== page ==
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    Entries in 2019 Abidjan (6)

    Thursday
    May162019

    Catching Up on Games: Ivory Coast Blitz, Part 2

    Bit by bit, we catch up. Here's the second installment of day two of the blitz portion of the Grand Chess Tour event in Abidjan, covering rounds the games of rounds 14-18 - many with annotations.

    Wednesday
    May152019

    Catching Up on Games: Ivory Coast Blitz, Part 1

    Bit by bit, I intend to do some catching up. Here's a first installment, with some highlights from the first half of the second day of the blitz at the Abidjan leg of the Grand Chess Tour. The games from rounds 10-13, most with annotations, are here. Enjoy, and stay tuned!

    Sunday
    May122019

    Abidjan Concludes: Carlsen Wins, Nakamura and MVL Share Second and Third

    Maxime Vachier-Lagrave was the coming man on Saturday, riding an eight-game win streak at one point to put some pressure on Magnus Carlsen and the significant lead he build up in the rapid portion of the Grand Chess Tour event in Abidjan, Ivory Coast. Could he come even closer on Sunday?

    In a word: no. In a few more words: he did manage to defeat Magnus Carlsen once again in their head-to-head matchup, but Carlsen played well the rest of the day. He scored 6.5 points from his other 8 games, outscoring Vachier-Lagrave by a point today and finishing three and a half points ahead of MVL and Hikaru Nakamura. His form was more impressive today, and with four dominant days out of the five he was a very deserved winner with 26.5 points out of 36.

    MVL played extremely well on days 3 and 4 and deserved his high placement, as did Nakamura. Vachier-Lagrave wound up the overall winner of the blitz, finishing half a point ahead of Carlsen and a point ahead of Nakamura. (He did end up a hair behind Carsen in the blitz ratings though - 1.4 points behind Carlsen, which will be two points when their ratings are rounded off at the end of the month.) Aside from his entirely unnecessary loss to Bassem Amin on day 2 he performed extremely well in the rapid, and while the first day of the blitz was a disaster by his standards he played very well in the second day of the blitz. He started today with 6.5/8, including a victory over Vachier-Lagrave in the day's third round, and was only stopped by Magnus Carlsen in the last round.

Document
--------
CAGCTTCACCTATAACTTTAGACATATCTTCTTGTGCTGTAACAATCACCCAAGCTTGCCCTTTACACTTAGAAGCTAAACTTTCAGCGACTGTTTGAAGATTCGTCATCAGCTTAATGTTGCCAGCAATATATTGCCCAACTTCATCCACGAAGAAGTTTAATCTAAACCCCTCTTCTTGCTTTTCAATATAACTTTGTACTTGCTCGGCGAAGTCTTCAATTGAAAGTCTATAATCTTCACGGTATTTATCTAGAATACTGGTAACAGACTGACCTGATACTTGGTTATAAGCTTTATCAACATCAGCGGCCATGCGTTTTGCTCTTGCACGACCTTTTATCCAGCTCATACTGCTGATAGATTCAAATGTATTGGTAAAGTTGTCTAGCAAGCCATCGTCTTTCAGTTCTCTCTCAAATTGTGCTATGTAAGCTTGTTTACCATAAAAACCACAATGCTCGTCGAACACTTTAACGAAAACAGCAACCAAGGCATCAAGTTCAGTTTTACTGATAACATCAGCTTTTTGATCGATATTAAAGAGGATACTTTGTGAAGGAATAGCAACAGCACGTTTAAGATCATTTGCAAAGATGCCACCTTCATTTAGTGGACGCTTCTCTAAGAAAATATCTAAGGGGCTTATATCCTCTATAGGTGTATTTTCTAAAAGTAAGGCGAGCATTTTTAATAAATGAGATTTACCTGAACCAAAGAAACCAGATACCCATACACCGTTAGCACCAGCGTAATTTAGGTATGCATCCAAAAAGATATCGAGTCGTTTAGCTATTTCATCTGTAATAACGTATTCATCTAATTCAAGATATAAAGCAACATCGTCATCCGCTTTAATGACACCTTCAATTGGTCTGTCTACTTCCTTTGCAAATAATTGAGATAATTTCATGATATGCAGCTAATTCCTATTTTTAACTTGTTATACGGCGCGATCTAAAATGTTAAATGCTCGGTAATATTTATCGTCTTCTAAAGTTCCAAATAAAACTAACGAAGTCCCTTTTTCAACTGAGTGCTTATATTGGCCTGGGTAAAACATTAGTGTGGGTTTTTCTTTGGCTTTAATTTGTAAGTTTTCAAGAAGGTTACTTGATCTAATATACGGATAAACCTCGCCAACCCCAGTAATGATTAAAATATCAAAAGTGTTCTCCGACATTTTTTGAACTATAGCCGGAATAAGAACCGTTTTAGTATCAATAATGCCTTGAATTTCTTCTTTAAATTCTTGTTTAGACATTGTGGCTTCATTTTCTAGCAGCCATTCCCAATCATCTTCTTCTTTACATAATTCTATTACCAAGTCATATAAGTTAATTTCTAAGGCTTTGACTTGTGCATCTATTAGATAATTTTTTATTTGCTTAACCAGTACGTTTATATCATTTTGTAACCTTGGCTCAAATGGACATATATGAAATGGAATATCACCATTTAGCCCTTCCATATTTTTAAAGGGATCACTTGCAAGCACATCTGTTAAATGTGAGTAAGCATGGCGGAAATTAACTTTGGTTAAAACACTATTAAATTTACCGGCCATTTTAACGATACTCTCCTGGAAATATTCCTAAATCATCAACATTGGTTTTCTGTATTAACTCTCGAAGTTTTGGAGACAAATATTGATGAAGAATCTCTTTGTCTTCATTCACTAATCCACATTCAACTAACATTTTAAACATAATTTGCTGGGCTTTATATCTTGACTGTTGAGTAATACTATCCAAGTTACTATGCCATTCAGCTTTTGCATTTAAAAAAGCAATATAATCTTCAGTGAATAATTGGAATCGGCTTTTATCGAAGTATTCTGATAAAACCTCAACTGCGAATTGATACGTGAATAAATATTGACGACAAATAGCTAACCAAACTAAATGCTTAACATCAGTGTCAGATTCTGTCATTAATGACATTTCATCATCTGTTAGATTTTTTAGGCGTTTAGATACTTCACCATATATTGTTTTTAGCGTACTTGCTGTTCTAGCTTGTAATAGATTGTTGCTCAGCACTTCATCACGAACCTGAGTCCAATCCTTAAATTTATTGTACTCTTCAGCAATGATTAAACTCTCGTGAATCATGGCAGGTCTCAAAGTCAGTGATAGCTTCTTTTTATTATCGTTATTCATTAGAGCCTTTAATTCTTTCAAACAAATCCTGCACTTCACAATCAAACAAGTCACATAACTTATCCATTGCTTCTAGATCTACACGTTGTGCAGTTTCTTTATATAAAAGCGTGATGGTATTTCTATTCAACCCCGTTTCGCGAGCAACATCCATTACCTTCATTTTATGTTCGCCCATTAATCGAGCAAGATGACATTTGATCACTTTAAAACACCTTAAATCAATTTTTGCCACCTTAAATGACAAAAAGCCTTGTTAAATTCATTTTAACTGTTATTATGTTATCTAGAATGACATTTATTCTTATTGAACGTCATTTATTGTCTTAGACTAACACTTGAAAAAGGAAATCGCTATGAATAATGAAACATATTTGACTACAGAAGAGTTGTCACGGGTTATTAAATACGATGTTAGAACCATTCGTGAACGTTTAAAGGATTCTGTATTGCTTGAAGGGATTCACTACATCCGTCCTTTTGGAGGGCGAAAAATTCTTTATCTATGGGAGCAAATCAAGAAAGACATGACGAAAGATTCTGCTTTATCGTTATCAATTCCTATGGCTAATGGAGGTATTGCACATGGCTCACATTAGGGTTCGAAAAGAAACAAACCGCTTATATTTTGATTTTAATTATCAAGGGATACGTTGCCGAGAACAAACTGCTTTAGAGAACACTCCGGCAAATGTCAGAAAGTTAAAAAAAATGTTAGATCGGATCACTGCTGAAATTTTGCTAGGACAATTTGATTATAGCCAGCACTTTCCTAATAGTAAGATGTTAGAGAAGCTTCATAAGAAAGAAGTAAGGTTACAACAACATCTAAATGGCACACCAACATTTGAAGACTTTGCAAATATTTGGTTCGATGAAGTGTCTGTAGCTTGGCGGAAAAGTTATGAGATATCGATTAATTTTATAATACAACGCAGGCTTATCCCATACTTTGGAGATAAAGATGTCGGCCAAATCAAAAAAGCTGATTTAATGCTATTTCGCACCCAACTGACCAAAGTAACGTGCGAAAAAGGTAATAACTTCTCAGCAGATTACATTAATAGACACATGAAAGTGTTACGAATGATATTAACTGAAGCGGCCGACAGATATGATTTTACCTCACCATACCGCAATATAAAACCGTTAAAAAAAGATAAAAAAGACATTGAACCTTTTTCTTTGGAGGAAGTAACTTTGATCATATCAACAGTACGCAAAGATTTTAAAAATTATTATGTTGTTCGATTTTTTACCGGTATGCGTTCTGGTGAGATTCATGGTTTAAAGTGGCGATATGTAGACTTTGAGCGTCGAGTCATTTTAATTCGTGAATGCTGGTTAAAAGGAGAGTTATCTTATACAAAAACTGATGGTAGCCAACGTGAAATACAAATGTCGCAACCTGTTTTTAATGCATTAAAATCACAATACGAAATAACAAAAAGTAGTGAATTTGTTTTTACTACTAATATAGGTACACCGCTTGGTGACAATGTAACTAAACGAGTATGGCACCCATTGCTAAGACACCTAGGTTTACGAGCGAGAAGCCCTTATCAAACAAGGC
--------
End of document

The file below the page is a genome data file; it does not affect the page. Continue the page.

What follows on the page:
The next finisher, Wesley So, was another three and a half points behind Nakamura and MVL. 19.5/36 is a very good score in such a field, even if it left him a full seven points behind Carlsen. Ding Liren finished another point behind, and everyone else finished with a minus score. Here are the final, combined standings:

    1. Carlsen 26.5 (out of 36)
    2-3. Nakamura, Vachier-Lagrave 23
    4. So 19.5
    5. Ding Liren 18.5
    6. Wei Yi 16.5
    7-8. Nepomniachtchi, Karjakin 15.5
    9. Topalov 11.5
    10. Amin 10.5

    Sunday
    May122019

    Abidjan: Day 1 of the Blitz: MVL on Fire

    Maxime Vachier-Lagrave won his last three games to close out the rapid portion of the Grand Chess Tour event in Abidjan, Ivory Coast, but even so he entered the first day of the blitz four points behind Magnus Carlsen.

    Not for long. Carlsen got off to a slightly disappointing start, surrendering a draw to Bassem Amin in round 1 while MVL defeated Wesley So to close the gap to 3.5 points. Round 2 was an even bigger deal, as Vachier-Lagrave won with Black against Carlsen himself to come within two and a half points. Nor was the Frenchman finished after this, either: he continued by defeating Hikaru Nakamura, Amin, and Wei Yi to make it a grand total of eight in a row! When Carlsen drew with Ding Liren in the third round, his lead slipped to two points, but that was as close as MVL got, as Carlsen also won in rounds 4 and 5 (against Veselin Topalov and Sergey Karjakin). Both players drew in round 6 (Carlsen against Nepomniachtchi, MVL against Ding), and both players slowed down after that, going winless the rest of the day. Unfortunately for Vachier-Lagrave, one of his non-wins was a loss to Topalov in round 7, and the players' other five games were drawn. Thus Carlsen leads MVL by two and a half points going into the last day. (Incidentally, MVL's performance leapfrogged him ahead of Carlsen in the blitz ratings; for now, he is #1.)